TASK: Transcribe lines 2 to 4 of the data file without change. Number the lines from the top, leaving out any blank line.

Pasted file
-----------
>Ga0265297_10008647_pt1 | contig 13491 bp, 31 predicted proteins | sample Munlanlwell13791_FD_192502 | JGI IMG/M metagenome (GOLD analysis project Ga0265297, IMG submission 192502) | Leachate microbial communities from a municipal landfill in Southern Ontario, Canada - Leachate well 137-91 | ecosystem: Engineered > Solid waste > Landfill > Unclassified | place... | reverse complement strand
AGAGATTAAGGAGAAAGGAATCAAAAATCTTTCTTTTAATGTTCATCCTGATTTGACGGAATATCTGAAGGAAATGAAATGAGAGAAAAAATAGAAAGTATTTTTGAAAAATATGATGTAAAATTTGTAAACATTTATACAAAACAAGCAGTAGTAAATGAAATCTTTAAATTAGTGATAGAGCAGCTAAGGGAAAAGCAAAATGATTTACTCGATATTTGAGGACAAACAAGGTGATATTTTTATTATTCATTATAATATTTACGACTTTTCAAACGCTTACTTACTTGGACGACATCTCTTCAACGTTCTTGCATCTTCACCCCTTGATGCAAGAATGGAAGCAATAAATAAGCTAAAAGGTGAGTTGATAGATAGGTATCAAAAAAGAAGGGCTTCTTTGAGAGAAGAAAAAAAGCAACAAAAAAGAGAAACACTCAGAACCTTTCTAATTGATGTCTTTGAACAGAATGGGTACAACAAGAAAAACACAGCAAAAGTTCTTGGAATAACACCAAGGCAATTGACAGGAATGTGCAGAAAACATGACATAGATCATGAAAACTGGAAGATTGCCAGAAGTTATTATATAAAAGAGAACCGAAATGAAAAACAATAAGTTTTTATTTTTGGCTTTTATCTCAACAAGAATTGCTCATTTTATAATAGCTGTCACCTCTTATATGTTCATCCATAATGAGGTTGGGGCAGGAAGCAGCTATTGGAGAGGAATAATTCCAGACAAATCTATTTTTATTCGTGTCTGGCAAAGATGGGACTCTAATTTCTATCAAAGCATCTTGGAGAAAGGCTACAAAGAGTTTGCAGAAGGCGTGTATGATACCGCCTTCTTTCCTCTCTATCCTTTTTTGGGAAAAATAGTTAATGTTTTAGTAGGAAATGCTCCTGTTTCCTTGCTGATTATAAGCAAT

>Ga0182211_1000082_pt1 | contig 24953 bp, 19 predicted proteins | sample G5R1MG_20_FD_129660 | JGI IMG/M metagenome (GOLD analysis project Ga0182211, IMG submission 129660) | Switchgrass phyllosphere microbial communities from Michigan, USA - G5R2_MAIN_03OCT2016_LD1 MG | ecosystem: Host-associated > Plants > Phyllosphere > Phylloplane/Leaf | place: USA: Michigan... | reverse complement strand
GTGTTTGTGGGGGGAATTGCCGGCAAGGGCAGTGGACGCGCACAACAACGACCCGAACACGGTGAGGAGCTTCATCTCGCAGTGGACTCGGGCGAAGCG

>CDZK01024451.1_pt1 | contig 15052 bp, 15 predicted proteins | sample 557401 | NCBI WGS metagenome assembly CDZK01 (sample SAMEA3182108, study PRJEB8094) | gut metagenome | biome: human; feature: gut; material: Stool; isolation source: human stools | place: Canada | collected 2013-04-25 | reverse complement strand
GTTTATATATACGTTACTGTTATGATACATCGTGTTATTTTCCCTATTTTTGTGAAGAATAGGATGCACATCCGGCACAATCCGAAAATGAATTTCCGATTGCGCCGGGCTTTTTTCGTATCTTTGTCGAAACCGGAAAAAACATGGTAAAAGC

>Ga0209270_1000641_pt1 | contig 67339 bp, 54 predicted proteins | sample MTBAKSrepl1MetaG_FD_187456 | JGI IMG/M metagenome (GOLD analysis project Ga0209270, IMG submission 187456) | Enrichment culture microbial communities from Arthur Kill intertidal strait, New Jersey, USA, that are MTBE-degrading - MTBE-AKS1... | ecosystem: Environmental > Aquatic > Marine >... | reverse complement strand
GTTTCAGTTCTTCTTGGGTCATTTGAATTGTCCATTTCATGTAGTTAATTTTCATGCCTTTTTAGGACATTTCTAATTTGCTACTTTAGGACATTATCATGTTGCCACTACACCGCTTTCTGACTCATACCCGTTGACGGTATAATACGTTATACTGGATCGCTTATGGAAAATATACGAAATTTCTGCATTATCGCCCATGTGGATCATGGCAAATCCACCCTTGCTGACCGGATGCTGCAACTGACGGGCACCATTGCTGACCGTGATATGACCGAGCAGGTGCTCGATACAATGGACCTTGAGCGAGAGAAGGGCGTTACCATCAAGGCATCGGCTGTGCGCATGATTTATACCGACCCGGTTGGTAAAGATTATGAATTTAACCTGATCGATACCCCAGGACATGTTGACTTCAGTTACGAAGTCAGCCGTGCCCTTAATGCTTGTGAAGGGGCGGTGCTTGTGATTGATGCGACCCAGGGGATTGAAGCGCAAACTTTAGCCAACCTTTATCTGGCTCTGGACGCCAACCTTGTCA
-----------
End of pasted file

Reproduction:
AGAGATTAAGGAGAAAGGAATCAAAAATCTTTCTTTTAATGTTCATCCTGATTTGACGGAATATCTGAAGGAAATGAAATGAGAGAAAAAATAGAAAGTATTTTTGAAAAATATGATGTAAAATTTGTAAACATTTATACAAAACAAGCAGTAGTAAATGAAATCTTTAAATTAGTGATAGAGCAGCTAAGGGAAAAGCAAAATGATTTACTCGATATTTGAGGACAAACAAGGTGATATTTTTATTATTCATTATAATATTTACGACTTTTCAAACGCTTACTTACTTGGACGACATCTCTTCAACGTTCTTGCATCTTCACCCCTTGATGCAAGAATGGAAGCAATAAATAAGCTAAAAGGTGAGTTGATAGATAGGTATCAAAAAAGAAGGGCTTCTTTGAGAGAAGAAAAAAAGCAACAAAAAAGAGAAACACTCAGAACCTTTCTAATTGATGTCTTTGAACAGAATGGGTACAACAAGAAAAACACAGCAAAAGTTCTTGGAATAACACCAAGGCAATTGACAGGAATGTGCAGAAAACATGACATAGATCATGAAAACTGGAAGATTGCCAGAAGTTATTATATAAAAGAGAACCGAAATGAAAAACAATAAGTTTTTATTTTTGGCTTTTATCTCAACAAGAATTGCTCATTTTATAATAGCTGTCACCTCTTATATGTTCATCCATAATGAGGTTGGGGCAGGAAGCAGCTATTGGAGAGGAATAATTCCAGACAAATCTATTTTTATTCGTGTCTGGCAAAGATGGGACTCTAATTTCTATCAAAGCATCTTGGAGAAAGGCTACAAAGAGTTTGCAGAAGGCGTGTATGATACCGCCTTCTTTCCTCTCTATCCTTTTTTGGGAAAAATAGTTAATGTTTTAGTAGGAAATGCTCCTGTTTCCTTGCTGATTATAAGCAAT

>Ga0182211_1000082_pt1 | contig 24953 bp, 19 predicted proteins | sample G5R1MG_20_FD_129660 | JGI IMG/M metagenome (GOLD analysis project Ga0182211, IMG submission 129660) | Switchgrass phyllosphere microbial communities from Michigan, USA - G5R2_MAIN_03OCT2016_LD1 MG | ecosystem: Host-associated > Plants > Phyllosphere > Phylloplane/Leaf | place: USA: Michigan... | reverse complement strand
GTGTTTGTGGGGGGAATTGCCGGCAAGGGCAGTGGACGCGCACAACAACGACCCGAACACGGTGAGGAGCTTCATCTCGCAGTGGACTCGGGCGAAGCG